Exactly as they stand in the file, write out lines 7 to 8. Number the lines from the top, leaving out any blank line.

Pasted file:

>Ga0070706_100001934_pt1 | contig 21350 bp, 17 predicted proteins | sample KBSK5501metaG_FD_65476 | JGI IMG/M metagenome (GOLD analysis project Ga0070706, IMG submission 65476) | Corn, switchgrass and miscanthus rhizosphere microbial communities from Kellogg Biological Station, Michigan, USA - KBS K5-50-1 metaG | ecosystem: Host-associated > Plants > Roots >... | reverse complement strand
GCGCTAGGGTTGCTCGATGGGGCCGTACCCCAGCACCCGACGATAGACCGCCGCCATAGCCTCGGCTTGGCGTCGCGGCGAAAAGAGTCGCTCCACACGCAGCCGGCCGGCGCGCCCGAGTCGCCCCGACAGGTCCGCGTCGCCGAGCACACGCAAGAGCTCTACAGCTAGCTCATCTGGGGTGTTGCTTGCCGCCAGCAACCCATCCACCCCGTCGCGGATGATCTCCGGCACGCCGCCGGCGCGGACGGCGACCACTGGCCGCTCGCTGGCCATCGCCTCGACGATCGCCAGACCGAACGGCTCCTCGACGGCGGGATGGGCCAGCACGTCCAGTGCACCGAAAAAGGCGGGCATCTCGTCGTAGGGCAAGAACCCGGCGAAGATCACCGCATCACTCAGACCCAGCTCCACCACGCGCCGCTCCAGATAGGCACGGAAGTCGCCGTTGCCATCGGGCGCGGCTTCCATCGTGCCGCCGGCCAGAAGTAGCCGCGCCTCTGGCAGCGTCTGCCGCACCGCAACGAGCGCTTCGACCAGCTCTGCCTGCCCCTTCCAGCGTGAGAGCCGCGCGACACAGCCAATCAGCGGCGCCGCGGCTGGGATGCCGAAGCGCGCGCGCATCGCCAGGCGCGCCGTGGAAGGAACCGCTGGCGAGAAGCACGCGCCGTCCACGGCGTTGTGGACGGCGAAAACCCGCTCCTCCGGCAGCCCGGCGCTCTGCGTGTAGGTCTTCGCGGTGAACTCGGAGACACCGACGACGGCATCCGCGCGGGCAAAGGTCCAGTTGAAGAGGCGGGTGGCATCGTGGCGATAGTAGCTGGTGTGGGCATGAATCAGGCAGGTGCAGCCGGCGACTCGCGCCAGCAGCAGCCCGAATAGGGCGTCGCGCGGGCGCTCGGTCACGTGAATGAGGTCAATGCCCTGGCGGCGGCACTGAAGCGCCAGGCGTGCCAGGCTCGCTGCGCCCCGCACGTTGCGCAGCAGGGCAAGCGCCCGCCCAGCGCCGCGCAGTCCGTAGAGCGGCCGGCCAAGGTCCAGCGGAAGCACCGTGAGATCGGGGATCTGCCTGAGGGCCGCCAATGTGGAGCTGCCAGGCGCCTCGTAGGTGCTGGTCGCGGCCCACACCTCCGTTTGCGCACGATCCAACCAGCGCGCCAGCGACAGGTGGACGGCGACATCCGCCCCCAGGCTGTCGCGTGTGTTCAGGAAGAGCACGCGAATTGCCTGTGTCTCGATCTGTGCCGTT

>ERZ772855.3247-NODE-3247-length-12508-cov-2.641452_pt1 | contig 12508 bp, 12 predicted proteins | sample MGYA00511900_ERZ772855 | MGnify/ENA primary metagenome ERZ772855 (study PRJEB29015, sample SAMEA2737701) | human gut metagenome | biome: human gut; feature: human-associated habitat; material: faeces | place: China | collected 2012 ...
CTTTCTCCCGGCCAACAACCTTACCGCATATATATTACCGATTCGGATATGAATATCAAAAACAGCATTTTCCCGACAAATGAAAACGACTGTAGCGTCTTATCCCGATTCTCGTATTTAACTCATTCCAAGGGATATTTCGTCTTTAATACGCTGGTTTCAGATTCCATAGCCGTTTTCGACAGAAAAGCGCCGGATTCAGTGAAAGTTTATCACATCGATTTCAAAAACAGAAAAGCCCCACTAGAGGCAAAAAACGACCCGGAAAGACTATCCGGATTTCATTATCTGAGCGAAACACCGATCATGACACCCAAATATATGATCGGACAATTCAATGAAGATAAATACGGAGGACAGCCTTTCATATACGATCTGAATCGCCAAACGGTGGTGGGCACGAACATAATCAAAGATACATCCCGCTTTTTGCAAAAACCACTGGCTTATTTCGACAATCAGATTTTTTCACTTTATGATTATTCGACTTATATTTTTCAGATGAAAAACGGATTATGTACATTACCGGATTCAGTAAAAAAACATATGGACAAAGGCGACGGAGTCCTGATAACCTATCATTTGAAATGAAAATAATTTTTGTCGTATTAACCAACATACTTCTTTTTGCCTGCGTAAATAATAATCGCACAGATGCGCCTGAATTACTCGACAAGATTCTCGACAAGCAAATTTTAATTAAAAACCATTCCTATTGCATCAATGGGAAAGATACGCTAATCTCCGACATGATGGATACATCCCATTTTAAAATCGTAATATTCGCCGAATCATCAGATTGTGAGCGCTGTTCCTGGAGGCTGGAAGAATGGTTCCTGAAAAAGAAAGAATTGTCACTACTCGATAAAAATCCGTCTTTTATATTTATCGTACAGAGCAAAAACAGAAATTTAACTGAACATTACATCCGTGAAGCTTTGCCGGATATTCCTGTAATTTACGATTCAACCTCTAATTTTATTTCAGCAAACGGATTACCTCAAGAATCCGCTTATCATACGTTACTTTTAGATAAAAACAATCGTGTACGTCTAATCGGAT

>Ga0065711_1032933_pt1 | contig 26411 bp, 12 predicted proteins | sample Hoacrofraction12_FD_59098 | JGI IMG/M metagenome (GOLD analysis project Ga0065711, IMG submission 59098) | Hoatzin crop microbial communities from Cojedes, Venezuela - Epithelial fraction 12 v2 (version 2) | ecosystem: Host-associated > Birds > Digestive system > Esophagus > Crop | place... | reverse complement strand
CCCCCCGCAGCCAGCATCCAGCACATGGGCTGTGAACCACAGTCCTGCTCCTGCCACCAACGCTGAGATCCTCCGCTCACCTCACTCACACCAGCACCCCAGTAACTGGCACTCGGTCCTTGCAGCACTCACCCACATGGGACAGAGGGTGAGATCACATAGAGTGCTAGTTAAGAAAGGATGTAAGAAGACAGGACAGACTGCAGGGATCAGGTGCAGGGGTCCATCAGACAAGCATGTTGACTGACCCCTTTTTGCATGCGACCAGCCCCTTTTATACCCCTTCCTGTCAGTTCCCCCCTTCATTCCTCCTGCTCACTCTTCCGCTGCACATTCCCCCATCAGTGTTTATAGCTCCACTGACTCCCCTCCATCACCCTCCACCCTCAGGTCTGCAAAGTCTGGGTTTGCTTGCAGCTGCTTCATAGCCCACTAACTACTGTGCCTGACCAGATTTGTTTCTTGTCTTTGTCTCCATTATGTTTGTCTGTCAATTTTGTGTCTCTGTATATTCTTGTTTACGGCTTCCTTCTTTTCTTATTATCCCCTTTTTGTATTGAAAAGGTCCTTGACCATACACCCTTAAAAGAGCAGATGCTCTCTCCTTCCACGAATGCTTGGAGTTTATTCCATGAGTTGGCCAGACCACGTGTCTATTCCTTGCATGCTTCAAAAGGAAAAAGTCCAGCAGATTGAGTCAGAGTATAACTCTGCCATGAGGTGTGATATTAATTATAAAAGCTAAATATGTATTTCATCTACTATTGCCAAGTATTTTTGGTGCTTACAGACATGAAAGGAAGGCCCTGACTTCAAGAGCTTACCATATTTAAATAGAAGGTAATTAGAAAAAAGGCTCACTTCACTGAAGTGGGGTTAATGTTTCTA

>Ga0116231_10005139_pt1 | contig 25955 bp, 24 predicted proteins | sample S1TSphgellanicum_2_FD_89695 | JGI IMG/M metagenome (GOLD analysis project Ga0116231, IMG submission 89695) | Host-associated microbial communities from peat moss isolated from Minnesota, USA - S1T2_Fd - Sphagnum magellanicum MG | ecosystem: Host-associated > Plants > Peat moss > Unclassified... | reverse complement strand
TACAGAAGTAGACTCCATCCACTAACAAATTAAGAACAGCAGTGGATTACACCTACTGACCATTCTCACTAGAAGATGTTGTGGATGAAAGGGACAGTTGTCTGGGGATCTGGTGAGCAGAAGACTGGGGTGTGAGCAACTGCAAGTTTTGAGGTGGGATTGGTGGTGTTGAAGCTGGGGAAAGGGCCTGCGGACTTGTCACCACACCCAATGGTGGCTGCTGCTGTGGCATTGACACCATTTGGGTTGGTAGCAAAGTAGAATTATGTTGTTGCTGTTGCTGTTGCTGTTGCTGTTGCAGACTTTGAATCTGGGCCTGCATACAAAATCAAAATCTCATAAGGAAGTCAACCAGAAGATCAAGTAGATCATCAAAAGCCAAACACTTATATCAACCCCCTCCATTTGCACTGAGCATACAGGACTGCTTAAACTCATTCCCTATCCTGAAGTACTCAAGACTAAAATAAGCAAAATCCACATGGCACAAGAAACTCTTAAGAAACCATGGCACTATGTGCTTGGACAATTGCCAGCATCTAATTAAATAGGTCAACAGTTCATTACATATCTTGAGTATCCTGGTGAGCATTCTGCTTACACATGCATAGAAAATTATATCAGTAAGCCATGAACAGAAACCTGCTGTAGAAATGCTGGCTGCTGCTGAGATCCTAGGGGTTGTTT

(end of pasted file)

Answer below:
>Ga0116231_10005139_pt1 | contig 25955 bp, 24 predicted proteins | sample S1TSphgellanicum_2_FD_89695 | JGI IMG/M metagenome (GOLD analysis project Ga0116231, IMG submission 89695) | Host-associated microbial communities from peat moss isolated from Minnesota, USA - S1T2_Fd - Sphagnum magellanicum MG | ecosystem: Host-associated > Plants > Peat moss > Unclassified... | reverse complement strand
TACAGAAGTAGACTCCATCCACTAACAAATTAAGAACAGCAGTGGATTACACCTACTGACCATTCTCACTAGAAGATGTTGTGGATGAAAGGGACAGTTGTCTGGGGATCTGGTGAGCAGAAGACTGGGGTGTGAGCAACTGCAAGTTTTGAGGTGGGATTGGTGGTGTTGAAGCTGGGGAAAGGGCCTGCGGACTTGTCACCACACCCAATGGTGGCTGCTGCTGTGGCATTGACACCATTTGGGTTGGTAGCAAAGTAGAATTATGTTGTTGCTGTTGCTGTTGCTGTTGCTGTTGCAGACTTTGAATCTGGGCCTGCATACAAAATCAAAATCTCATAAGGAAGTCAACCAGAAGATCAAGTAGATCATCAAAAGCCAAACACTTATATCAACCCCCTCCATTTGCACTGAGCATACAGGACTGCTTAAACTCATTCCCTATCCTGAAGTACTCAAGACTAAAATAAGCAAAATCCACATGGCACAAGAAACTCTTAAGAAACCATGGCACTATGTGCTTGGACAATTGCCAGCATCTAATTAAATAGGTCAACAGTTCATTACATATCTTGAGTATCCTGGTGAGCATTCTGCTTACACATGCATAGAAAATTATATCAGTAAGCCATGAACAGAAACCTGCTGTAGAAATGCTGGCTGCTGCTGAGATCCTAGGGGTTGTTT